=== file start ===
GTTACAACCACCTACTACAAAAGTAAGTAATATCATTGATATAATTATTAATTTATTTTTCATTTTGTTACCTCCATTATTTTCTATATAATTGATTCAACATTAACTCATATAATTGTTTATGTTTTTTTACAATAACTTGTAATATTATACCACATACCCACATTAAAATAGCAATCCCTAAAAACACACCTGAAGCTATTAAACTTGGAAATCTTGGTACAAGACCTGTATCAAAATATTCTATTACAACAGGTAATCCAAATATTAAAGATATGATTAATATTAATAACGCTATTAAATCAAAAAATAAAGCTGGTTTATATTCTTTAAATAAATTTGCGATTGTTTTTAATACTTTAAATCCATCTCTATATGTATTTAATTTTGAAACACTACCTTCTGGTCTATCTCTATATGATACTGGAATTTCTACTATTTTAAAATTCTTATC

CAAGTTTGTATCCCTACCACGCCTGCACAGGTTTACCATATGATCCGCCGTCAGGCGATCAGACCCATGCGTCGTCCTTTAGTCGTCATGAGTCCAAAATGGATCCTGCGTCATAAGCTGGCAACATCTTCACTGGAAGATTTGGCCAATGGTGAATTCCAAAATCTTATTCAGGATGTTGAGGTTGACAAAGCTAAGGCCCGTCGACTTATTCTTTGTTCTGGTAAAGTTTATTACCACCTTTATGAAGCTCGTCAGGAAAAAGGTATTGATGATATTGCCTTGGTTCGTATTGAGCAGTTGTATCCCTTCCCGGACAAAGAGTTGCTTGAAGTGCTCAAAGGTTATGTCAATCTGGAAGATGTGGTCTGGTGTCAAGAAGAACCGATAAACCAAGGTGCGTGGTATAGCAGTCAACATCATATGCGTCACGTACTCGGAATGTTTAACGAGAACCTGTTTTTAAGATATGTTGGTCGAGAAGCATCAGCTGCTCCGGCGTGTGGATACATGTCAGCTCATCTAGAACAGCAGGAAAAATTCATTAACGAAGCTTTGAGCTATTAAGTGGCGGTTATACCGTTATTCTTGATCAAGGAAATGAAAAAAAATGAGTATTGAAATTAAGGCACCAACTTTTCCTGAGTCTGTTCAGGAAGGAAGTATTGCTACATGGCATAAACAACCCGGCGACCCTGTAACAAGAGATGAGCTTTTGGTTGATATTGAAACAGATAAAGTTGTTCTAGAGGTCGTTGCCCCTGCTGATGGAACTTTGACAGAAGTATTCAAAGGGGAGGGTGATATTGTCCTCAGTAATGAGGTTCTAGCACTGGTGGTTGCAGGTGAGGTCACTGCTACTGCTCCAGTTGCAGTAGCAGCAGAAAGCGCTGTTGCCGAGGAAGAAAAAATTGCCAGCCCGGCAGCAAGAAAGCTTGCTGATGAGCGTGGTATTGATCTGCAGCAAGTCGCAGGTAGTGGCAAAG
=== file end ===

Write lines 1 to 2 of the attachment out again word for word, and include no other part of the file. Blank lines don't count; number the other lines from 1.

GTTACAACCACCTACTACAAAAGTAAGTAATATCATTGATATAATTATTAATTTATTTTTCATTTTGTTACCTCCATTATTTTCTATATAATTGATTCAACATTAACTCATATAATTGTTTATGTTTTTTTACAATAACTTGTAATATTATACCACATACCCACATTAAAATAGCAATCCCTAAAAACACACCTGAAGCTATTAAACTTGGAAATCTTGGTACAAGACCTGTATCAAAATATTCTATTACAACAGGTAATCCAAATATTAAAGATATGATTAATATTAATAACGCTATTAAATCAAAAAATAAAGCTGGTTTATATTCTTTAAATAAATTTGCGATTGTTTTTAATACTTTAAATCCATCTCTATATGTATTTAATTTTGAAACACTACCTTCTGGTCTATCTCTATATGATACTGGAATTTCTACTATTTTAAAATTCTTATC

CAAGTTTGTATCCCTACCACGCCTGCACAGGTTTACCATATGATCCGCCGTCAGGCGATCAGACCCATGCGTCGTCCTTTAGTCGTCATGAGTCCAAAATGGATCCTGCGTCATAAGCTGGCAACATCTTCACTGGAAGATTTGGCCAATGGTGAATTCCAAAATCTTATTCAGGATGTTGAGGTTGACAAAGCTAAGGCCCGTCGACTTATTCTTTGTTCTGGTAAAGTTTATTACCACCTTTATGAAGCTCGTCAGGAAAAAGGTATTGATGATATTGCCTTGGTTCGTATTGAGCAGTTGTATCCCTTCCCGGACAAAGAGTTGCTTGAAGTGCTCAAAGGTTATGTCAATCTGGAAGATGTGGTCTGGTGTCAAGAAGAACCGATAAACCAAGGTGCGTGGTATAGCAGTCAACATCATATGCGTCACGTACTCGGAATGTTTAACGAGAACCTGTTTTTAAGATATGTTGGTCGAGAAGCATCAGCTGCTCCGGCGTGTGGATACATGTCAGCTCATCTAGAACAGCAGGAAAAATTCATTAACGAAGCTTTGAGCTATTAAGTGGCGGTTATACCGTTATTCTTGATCAAGGAAATGAAAAAAAATGAGTATTGAAATTAAGGCACCAACTTTTCCTGAGTCTGTTCAGGAAGGAAGTATTGCTACATGGCATAAACAACCCGGCGACCCTGTAACAAGAGATGAGCTTTTGGTTGATATTGAAACAGATAAAGTTGTTCTAGAGGTCGTTGCCCCTGCTGATGGAACTTTGACAGAAGTATTCAAAGGGGAGGGTGATATTGTCCTCAGTAATGAGGTTCTAGCACTGGTGGTTGCAGGTGAGGTCACTGCTACTGCTCCAGTTGCAGTAGCAGCAGAAAGCGCTGTTGCCGAGGAAGAAAAAATTGCCAGCCCGGCAGCAAGAAAGCTTGCTGATGAGCGTGGTATTGATCTGCAGCAAGTCGCAGGTAGTGGCAAAG